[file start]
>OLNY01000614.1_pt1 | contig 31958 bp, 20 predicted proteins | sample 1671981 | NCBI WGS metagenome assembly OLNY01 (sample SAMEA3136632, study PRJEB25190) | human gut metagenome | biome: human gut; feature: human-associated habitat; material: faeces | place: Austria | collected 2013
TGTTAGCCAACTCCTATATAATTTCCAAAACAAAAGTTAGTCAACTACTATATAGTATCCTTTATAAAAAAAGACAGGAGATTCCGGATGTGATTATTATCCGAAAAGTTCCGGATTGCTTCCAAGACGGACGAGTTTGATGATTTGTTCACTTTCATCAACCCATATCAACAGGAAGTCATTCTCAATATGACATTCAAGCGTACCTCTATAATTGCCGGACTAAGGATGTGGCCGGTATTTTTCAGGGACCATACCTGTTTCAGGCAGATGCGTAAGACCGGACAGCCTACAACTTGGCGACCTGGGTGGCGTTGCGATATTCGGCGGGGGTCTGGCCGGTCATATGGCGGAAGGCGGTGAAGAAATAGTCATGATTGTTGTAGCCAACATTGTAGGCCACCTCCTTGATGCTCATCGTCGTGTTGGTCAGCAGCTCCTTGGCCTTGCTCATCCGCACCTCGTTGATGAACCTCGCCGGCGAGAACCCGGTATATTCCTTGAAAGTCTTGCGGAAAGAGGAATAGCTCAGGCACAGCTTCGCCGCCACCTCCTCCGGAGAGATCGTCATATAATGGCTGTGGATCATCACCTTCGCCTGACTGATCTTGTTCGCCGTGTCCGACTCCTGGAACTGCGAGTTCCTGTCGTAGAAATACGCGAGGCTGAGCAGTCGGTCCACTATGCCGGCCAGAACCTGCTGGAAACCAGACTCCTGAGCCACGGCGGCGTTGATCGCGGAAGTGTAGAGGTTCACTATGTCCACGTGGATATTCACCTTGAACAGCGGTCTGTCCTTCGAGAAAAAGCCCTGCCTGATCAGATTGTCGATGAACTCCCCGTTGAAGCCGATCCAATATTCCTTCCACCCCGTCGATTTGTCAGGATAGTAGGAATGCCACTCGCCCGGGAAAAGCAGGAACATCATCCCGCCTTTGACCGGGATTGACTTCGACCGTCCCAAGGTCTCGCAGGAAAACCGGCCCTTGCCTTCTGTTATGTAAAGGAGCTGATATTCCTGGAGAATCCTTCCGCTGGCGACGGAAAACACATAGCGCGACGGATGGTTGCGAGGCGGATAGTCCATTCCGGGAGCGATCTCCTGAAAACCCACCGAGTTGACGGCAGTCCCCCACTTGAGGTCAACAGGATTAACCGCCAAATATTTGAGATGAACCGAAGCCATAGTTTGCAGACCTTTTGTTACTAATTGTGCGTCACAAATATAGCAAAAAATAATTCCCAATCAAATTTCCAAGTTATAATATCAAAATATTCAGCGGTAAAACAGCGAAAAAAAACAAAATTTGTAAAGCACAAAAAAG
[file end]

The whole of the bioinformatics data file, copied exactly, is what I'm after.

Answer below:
>OLNY01000614.1_pt1 | contig 31958 bp, 20 predicted proteins | sample 1671981 | NCBI WGS metagenome assembly OLNY01 (sample SAMEA3136632, study PRJEB25190) | human gut metagenome | biome: human gut; feature: human-associated habitat; material: faeces | place: Austria | collected 2013
TGTTAGCCAACTCCTATATAATTTCCAAAACAAAAGTTAGTCAACTACTATATAGTATCCTTTATAAAAAAAGACAGGAGATTCCGGATGTGATTATTATCCGAAAAGTTCCGGATTGCTTCCAAGACGGACGAGTTTGATGATTTGTTCACTTTCATCAACCCATATCAACAGGAAGTCATTCTCAATATGACATTCAAGCGTACCTCTATAATTGCCGGACTAAGGATGTGGCCGGTATTTTTCAGGGACCATACCTGTTTCAGGCAGATGCGTAAGACCGGACAGCCTACAACTTGGCGACCTGGGTGGCGTTGCGATATTCGGCGGGGGTCTGGCCGGTCATATGGCGGAAGGCGGTGAAGAAATAGTCATGATTGTTGTAGCCAACATTGTAGGCCACCTCCTTGATGCTCATCGTCGTGTTGGTCAGCAGCTCCTTGGCCTTGCTCATCCGCACCTCGTTGATGAACCTCGCCGGCGAGAACCCGGTATATTCCTTGAAAGTCTTGCGGAAAGAGGAATAGCTCAGGCACAGCTTCGCCGCCACCTCCTCCGGAGAGATCGTCATATAATGGCTGTGGATCATCACCTTCGCCTGACTGATCTTGTTCGCCGTGTCCGACTCCTGGAACTGCGAGTTCCTGTCGTAGAAATACGCGAGGCTGAGCAGTCGGTCCACTATGCCGGCCAGAACCTGCTGGAAACCAGACTCCTGAGCCACGGCGGCGTTGATCGCGGAAGTGTAGAGGTTCACTATGTCCACGTGGATATTCACCTTGAACAGCGGTCTGTCCTTCGAGAAAAAGCCCTGCCTGATCAGATTGTCGATGAACTCCCCGTTGAAGCCGATCCAATATTCCTTCCACCCCGTCGATTTGTCAGGATAGTAGGAATGCCACTCGCCCGGGAAAAGCAGGAACATCATCCCGCCTTTGACCGGGATTGACTTCGACCGTCCCAAGGTCTCGCAGGAAAACCGGCCCTTGCCTTCTGTTATGTAAAGGAGCTGATATTCCTGGAGAATCCTTCCGCTGGCGACGGAAAACACATAGCGCGACGGATGGTTGCGAGGCGGATAGTCCATTCCGGGAGCGATCTCCTGAAAACCCACCGAGTTGACGGCAGTCCCCCACTTGAGGTCAACAGGATTAACCGCCAAATATTTGAGATGAACCGAAGCCATAGTTTGCAGACCTTTTGTTACTAATTGTGCGTCACAAATATAGCAAAAAATAATTCCCAATCAAATTTCCAAGTTATAATATCAAAATATTCAGCGGTAAAACAGCGAAAAAAAACAAAATTTGTAAAGCACAAAAAAG